Wednesday, 9/21. Day 4
Staying put today. One thing about having the weather radio as background noise at night is we’re fairly in tune with the forecast. Yesterday was SW winds that pushed us in to Iron. Today the winds are going to be even stronger constant with 30+mph gusts, and coming from the NW. Had we even considered moving today (never was an option) the main body of Iron is going to be a washing machine of rollers. Tomorrow’s supposed to be nicer conditions, gentle north breezes, that kind of stuff.
Weather radios are essential for wilderness travel. NOAA & Canada both broadcast on dedicated channels for compatible radios, and having a mental picture of what the sky may be doing is pretty important when you’re living out in the elements. I used to have a crank radio but the crank eventually got snapped off (solar charging still works!). Based on others feedback, I replaced it with a Sangean DT-400. It’s a digital radio and in addition to weather it gets FM & AM. It can also be set to sit idle and go off if a weather hazard alert is sent. When not in camp, I keep it in a small pelican box as the device is not IP-anything certified. One of its best features is a lock switch on the side which prevents accidental turn-on. The only downside of the device is you need to use an external antenna which connects in the same jack that headphones would use. Luckily, Bose’s wave radio uses a headphone jack for its antenna and it’s ridiculously long – which is a boon for the BWCA because sometimes you gotta chuck the antenna up into a tree to get rid of static. The tarp’s many loops along the perimeter will work as a great channel for running & managing the antenna wire.
Because we’re staying put today there’s a bit more video content. Also, this is a cool campsite!
Okay – surprisingly, today I wake up before Joe. I think this may be the only day of the trip this happens. We stick true to our no alarm choice from the night before and we sleep until a little before 9. The boulder by our tent most definitely provides good wind protection, as when I had to get up in the middle of the night to relieve myself as soon as I step away from the tent the wind’s blowing in my face.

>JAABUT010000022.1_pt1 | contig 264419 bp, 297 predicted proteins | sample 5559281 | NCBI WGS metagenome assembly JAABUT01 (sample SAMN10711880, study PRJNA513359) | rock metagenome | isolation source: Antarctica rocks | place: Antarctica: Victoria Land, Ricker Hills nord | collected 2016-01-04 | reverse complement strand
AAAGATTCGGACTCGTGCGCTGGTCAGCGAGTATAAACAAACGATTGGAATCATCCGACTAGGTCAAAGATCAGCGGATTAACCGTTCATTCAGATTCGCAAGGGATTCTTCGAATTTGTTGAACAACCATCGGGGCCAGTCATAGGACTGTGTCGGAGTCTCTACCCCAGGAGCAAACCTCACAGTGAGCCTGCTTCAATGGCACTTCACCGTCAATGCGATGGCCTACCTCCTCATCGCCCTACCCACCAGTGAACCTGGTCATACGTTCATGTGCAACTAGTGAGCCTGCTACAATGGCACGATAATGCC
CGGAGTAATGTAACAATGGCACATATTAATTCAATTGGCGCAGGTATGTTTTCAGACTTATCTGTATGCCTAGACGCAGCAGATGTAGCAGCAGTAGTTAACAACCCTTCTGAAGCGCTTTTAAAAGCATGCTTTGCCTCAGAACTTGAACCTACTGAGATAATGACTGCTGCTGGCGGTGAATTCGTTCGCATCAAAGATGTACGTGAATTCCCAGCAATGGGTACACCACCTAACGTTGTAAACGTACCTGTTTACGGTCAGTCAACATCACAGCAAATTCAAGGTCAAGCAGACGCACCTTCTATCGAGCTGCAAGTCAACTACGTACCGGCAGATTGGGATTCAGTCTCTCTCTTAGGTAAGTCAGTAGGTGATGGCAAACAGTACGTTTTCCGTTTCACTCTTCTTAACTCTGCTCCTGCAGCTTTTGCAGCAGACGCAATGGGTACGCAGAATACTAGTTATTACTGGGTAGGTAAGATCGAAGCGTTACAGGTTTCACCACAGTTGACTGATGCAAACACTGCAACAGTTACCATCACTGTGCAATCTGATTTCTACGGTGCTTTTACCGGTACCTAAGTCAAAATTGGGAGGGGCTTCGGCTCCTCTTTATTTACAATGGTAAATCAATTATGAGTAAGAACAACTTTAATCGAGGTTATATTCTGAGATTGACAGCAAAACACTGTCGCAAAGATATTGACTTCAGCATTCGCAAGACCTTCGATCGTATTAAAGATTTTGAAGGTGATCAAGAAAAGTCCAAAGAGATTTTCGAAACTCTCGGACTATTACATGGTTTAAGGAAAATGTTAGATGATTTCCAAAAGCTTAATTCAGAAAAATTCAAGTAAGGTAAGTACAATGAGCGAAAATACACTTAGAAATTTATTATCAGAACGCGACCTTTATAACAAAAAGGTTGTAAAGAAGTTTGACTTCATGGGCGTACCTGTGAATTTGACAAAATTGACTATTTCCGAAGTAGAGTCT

Today dawned partly cloudy, and the clouds are racing across the sky. Lots of drama in the heavens and on the lake, as the constant NW wind already has a trail of foam connecting Canada to our island. Further out in the lake there’s whitecaps.
Putting up the hammock yesterday was comical enough, and where I have it hung all it does is catch the wind and twirl around its suspension, effectively turning it into a baby hammock. It’ll be taken down & stored before breakfast is even started. Nobody’s going to hang in the breeze today.
The pattern we seem to be establishing on layover days is to have coffee as soon as the water is hot, often using the backpacking stove I brought to get that first pot of water going. Then a light breakfast of oatmeal or some of our other snacks, followed by exploring around/camp chores. By noontime we’ve developed enough of a hunger that our attention turns to making a proper breakfast. Today’s offering will be hash browns, chocolate chip pancakes, and bacon.